Buddha in the Sravasti Miracle (Figure 4)


This particular image based on the story of the Sravasti miracle is believed to have performed by the Buddha. It is stated that the Buddha performed a miracle before King Prasenjit at a specially built pavilion in Sravasti. In many of these types of scenes, the Buddha is seen sitting on the lotus with special hand gesture for performing the miracle. This piece is considered a very well created art form in term of expression and modeling.

The sculpture is carved in a decorative niche on the single stone slab. The image is flanked by two beautifully carved pilasters on both sides of the niche. The figure of the Buddha is seated in padmasana pose on a double-petalled lotus. The lotus itself rests on a square base decorated with the design of lozenges. Below this, there is the symbol of two tendrils that have full-blown tiny flowers in the centre. This design associates with the wheels probably giving the shape of a ratha. In addition, two half chakra symbol can be seen on the upper section of the niche. The carved image indicates the Buddha's serene expression. The figure of the deity shows his right hand raising up to the chest with the gesture of forming the circle with the thumb and the index fingure. The gesture of the left hand is not clear as it is broken off. The Buddha in this relief is decorated with usnisha (wisdom cap) on the head while the chivara (robe) can be seen with very thinner line on the body. This is marked by the folded lines on his left arm, indicating the robe spreading down between the legs.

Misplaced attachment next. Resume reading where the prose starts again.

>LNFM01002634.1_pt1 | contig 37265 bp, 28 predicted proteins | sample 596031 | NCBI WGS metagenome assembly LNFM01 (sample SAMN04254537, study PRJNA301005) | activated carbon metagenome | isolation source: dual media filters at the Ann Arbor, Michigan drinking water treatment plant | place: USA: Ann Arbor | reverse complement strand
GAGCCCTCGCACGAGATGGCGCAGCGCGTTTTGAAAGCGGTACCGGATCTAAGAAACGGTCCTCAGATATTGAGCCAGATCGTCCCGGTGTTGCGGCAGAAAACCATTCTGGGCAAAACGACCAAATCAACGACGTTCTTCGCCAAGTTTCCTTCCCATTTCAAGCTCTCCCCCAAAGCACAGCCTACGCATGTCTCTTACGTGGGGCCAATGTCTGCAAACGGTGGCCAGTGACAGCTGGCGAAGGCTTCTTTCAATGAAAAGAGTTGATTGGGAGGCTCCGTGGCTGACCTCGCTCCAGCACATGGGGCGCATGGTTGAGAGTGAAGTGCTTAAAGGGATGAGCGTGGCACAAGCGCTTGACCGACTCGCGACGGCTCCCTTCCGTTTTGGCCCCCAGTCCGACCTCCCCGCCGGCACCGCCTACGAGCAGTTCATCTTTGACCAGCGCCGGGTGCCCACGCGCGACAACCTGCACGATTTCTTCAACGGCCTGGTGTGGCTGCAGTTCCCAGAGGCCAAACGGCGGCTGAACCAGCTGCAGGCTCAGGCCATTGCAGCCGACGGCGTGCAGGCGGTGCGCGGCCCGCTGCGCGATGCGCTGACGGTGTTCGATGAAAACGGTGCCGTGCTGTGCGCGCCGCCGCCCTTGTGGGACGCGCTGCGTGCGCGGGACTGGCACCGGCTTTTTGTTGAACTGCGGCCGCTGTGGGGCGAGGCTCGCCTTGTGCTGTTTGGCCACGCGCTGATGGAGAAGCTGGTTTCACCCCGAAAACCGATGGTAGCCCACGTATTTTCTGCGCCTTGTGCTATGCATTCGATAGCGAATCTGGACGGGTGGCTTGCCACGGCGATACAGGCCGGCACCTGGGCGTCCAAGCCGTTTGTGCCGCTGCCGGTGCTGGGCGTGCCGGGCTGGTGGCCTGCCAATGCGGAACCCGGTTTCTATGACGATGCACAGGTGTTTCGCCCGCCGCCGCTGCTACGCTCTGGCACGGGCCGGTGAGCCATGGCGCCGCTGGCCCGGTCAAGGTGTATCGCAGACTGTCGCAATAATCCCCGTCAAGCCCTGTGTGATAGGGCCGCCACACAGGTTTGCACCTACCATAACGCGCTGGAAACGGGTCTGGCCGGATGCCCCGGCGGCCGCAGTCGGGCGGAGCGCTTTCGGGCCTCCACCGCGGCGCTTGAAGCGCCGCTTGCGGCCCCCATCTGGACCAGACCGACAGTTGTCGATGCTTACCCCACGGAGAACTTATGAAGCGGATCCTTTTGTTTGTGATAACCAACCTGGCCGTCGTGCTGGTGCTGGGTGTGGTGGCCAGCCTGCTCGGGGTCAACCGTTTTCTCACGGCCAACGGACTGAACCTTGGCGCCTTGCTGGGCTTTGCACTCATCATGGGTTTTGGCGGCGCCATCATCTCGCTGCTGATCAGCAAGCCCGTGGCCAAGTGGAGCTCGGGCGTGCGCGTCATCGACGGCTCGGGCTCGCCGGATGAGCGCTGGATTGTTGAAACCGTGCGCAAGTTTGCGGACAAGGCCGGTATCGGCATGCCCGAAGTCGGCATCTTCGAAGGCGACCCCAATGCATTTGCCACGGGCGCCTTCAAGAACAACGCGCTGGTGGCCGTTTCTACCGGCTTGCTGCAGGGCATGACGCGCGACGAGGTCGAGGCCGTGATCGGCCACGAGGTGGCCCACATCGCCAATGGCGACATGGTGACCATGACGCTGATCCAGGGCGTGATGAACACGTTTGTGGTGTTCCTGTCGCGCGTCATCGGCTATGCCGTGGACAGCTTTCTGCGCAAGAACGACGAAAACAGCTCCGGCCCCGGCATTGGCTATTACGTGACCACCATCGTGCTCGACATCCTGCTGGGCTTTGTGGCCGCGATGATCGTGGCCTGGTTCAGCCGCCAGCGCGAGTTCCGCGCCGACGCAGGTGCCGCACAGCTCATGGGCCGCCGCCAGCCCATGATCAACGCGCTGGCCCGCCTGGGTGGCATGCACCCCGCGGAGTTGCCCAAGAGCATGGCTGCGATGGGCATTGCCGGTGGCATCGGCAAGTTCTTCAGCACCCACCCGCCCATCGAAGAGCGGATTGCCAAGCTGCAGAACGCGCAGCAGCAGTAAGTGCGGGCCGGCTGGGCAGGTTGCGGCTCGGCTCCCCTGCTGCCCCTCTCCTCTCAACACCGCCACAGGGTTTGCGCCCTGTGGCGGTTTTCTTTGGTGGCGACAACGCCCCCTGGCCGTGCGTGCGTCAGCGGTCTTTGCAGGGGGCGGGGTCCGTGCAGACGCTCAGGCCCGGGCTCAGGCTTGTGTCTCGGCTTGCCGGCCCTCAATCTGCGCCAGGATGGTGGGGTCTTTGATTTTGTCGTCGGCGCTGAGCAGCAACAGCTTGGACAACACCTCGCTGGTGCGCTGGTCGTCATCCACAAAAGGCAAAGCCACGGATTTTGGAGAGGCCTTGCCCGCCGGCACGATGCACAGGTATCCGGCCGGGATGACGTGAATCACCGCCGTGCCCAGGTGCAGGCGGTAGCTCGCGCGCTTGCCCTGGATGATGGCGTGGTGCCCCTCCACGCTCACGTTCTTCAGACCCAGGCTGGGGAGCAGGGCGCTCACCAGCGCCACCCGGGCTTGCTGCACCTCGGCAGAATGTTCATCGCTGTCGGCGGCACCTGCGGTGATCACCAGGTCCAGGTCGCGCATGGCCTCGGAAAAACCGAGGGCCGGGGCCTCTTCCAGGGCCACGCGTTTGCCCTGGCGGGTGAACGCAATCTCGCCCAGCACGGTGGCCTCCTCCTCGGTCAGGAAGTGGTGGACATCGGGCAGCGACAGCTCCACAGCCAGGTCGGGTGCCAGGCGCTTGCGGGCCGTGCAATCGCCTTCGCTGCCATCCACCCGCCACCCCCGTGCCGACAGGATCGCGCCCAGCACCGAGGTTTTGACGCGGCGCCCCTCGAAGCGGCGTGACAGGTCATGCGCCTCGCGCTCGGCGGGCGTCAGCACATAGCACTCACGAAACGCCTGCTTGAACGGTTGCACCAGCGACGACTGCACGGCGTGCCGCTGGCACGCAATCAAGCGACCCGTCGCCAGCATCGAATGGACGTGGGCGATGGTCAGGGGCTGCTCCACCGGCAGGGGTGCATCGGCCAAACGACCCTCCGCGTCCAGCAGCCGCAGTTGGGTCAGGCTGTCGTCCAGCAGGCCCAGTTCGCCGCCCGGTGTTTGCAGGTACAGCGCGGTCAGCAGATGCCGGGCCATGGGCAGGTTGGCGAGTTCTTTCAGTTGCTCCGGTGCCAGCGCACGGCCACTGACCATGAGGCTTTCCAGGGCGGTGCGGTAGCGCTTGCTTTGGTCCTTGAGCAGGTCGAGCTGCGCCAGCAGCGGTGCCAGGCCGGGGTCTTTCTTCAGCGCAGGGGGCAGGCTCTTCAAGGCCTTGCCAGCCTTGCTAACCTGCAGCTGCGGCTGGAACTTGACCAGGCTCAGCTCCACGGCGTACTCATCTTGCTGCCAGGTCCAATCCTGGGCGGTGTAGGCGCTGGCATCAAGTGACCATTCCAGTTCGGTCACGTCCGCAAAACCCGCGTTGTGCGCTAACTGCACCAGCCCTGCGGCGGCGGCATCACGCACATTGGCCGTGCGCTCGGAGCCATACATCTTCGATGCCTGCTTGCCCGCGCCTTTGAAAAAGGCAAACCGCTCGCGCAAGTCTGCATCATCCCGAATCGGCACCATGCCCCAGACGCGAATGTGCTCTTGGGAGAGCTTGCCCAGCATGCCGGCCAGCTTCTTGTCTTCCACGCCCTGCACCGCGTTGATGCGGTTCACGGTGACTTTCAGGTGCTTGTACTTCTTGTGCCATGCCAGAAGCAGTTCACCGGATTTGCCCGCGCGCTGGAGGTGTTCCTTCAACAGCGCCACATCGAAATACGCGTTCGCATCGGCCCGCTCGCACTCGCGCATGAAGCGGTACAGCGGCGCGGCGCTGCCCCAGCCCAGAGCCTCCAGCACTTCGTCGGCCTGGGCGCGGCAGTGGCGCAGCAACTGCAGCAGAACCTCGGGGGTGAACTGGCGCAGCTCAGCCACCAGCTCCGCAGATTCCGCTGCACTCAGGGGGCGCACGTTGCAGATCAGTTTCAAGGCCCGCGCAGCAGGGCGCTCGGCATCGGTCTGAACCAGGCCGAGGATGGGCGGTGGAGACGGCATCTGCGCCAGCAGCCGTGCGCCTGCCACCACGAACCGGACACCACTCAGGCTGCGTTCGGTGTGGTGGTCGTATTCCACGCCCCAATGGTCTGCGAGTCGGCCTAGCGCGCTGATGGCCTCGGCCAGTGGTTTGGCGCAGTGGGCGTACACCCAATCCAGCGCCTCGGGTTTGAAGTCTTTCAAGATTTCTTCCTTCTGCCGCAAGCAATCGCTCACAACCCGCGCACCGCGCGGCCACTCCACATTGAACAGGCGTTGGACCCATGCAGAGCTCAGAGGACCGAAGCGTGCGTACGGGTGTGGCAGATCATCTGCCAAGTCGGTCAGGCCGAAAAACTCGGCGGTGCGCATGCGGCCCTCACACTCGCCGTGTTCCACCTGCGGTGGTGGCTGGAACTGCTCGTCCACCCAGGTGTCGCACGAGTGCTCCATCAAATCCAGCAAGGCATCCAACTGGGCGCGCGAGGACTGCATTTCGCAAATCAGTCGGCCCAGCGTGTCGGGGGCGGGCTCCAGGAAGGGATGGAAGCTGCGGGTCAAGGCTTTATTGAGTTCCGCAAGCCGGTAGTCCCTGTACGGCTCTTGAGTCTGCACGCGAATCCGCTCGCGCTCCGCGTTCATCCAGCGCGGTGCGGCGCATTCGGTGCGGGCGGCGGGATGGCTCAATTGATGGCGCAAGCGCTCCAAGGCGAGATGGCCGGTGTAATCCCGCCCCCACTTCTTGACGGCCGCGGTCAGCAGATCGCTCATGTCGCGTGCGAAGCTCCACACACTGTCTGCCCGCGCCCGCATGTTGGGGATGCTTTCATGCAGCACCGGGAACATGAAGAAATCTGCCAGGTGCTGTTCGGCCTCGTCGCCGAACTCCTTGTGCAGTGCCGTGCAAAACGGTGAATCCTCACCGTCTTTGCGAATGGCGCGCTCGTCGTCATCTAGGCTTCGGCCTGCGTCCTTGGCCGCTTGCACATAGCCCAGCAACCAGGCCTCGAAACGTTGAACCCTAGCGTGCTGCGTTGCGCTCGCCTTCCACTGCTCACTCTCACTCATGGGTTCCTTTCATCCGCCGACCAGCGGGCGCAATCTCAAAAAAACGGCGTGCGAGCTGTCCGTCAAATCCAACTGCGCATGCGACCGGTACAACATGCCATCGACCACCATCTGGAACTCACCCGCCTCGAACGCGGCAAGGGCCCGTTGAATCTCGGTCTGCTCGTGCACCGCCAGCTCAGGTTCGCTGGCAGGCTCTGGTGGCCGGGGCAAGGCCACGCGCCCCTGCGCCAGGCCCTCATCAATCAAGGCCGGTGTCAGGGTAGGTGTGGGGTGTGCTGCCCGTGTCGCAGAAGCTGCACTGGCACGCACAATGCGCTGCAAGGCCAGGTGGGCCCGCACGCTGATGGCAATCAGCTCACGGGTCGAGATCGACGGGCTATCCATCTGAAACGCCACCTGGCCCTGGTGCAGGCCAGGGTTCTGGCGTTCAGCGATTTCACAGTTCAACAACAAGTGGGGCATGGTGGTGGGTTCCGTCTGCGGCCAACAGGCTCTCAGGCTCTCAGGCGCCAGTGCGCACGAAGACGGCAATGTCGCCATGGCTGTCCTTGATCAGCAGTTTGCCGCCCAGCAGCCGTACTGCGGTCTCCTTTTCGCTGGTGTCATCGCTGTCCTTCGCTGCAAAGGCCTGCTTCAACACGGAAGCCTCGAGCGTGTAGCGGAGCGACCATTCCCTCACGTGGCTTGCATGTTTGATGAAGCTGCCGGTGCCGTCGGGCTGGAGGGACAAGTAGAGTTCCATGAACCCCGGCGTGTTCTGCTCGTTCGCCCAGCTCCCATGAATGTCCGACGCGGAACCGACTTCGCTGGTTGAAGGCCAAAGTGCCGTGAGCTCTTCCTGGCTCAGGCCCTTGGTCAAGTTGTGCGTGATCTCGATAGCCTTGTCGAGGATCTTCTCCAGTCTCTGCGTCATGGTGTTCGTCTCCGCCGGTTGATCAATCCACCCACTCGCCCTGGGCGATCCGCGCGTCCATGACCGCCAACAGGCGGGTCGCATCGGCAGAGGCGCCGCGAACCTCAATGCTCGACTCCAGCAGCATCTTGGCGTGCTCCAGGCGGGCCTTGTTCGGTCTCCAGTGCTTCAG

The figure of the Buddha exhibits an anatomical perfection. The physiognomy is visible in a round shape and the body of the image is modeled with soft and energetic movement. The half-closed eyes portray the serene attitude which is common in the sculptures of the Buddha. Similarly, the eyelids are delineated in arching lines that emerge from the root of the nose. The lips are gently closed while the chin is modeled in round shape. Thus, the sculptor very ably presents the divine perfection in this figure. On both the sides of the deity are carved small, seated figures in anjali posture. Several other figures can also be seen carved on both corners of the niche. They might be the figures of disciples who are gazing at the Buddha's miracle. Above the head of the Buddha's image has the decoration of the branch of a tree and further above is overshadowed by a trefoil arched-band resting on two pilasters. The arched-band is stamped with scroll designs and groove pattern. Similarly, cylindrical pilasters show the design of circular bands in a vertical arrangement. The finial of the pilasters is embellished with small cage-motif with lozenges. This makes the niche of the figure beautiful and elegant.